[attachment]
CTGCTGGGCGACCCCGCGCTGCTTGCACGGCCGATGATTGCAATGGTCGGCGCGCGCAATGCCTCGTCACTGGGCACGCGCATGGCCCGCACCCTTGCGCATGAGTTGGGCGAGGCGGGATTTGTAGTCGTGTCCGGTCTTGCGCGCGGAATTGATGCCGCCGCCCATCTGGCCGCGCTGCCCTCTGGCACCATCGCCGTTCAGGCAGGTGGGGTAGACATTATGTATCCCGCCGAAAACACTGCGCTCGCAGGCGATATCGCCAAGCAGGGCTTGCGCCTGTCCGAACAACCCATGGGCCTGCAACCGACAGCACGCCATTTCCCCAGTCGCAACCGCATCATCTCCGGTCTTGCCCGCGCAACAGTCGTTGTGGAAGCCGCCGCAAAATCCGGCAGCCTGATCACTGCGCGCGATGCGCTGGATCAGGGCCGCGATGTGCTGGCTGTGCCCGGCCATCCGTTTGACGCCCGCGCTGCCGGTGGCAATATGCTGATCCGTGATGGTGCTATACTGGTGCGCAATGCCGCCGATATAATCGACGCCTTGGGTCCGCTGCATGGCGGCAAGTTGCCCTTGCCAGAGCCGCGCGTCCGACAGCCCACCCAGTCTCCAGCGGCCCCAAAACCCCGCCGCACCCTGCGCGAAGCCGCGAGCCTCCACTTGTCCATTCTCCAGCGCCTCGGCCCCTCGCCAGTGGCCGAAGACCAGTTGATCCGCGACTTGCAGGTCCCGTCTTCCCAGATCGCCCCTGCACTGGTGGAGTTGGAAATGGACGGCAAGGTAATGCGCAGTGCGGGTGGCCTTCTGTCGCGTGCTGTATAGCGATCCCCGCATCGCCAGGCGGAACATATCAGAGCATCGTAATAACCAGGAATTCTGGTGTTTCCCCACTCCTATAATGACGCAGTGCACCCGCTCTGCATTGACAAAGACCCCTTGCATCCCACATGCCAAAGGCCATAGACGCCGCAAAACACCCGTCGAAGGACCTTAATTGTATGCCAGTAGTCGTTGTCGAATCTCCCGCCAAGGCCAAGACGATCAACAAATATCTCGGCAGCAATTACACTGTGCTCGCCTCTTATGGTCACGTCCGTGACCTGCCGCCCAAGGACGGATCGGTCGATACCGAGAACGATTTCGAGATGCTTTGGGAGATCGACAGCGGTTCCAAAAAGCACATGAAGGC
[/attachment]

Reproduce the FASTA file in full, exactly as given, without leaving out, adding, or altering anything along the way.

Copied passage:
CTGCTGGGCGACCCCGCGCTGCTTGCACGGCCGATGATTGCAATGGTCGGCGCGCGCAATGCCTCGTCACTGGGCACGCGCATGGCCCGCACCCTTGCGCATGAGTTGGGCGAGGCGGGATTTGTAGTCGTGTCCGGTCTTGCGCGCGGAATTGATGCCGCCGCCCATCTGGCCGCGCTGCCCTCTGGCACCATCGCCGTTCAGGCAGGTGGGGTAGACATTATGTATCCCGCCGAAAACACTGCGCTCGCAGGCGATATCGCCAAGCAGGGCTTGCGCCTGTCCGAACAACCCATGGGCCTGCAACCGACAGCACGCCATTTCCCCAGTCGCAACCGCATCATCTCCGGTCTTGCCCGCGCAACAGTCGTTGTGGAAGCCGCCGCAAAATCCGGCAGCCTGATCACTGCGCGCGATGCGCTGGATCAGGGCCGCGATGTGCTGGCTGTGCCCGGCCATCCGTTTGACGCCCGCGCTGCCGGTGGCAATATGCTGATCCGTGATGGTGCTATACTGGTGCGCAATGCCGCCGATATAATCGACGCCTTGGGTCCGCTGCATGGCGGCAAGTTGCCCTTGCCAGAGCCGCGCGTCCGACAGCCCACCCAGTCTCCAGCGGCCCCAAAACCCCGCCGCACCCTGCGCGAAGCCGCGAGCCTCCACTTGTCCATTCTCCAGCGCCTCGGCCCCTCGCCAGTGGCCGAAGACCAGTTGATCCGCGACTTGCAGGTCCCGTCTTCCCAGATCGCCCCTGCACTGGTGGAGTTGGAAATGGACGGCAAGGTAATGCGCAGTGCGGGTGGCCTTCTGTCGCGTGCTGTATAGCGATCCCCGCATCGCCAGGCGGAACATATCAGAGCATCGTAATAACCAGGAATTCTGGTGTTTCCCCACTCCTATAATGACGCAGTGCACCCGCTCTGCATTGACAAAGACCCCTTGCATCCCACATGCCAAAGGCCATAGACGCCGCAAAACACCCGTCGAAGGACCTTAATTGTATGCCAGTAGTCGTTGTCGAATCTCCCGCCAAGGCCAAGACGATCAACAAATATCTCGGCAGCAATTACACTGTGCTCGCCTCTTATGGTCACGTCCGTGACCTGCCGCCCAAGGACGGATCGGTCGATACCGAGAACGATTTCGAGATGCTTTGGGAGATCGACAGCGGTTCCAAAAAGCACATGAAGGC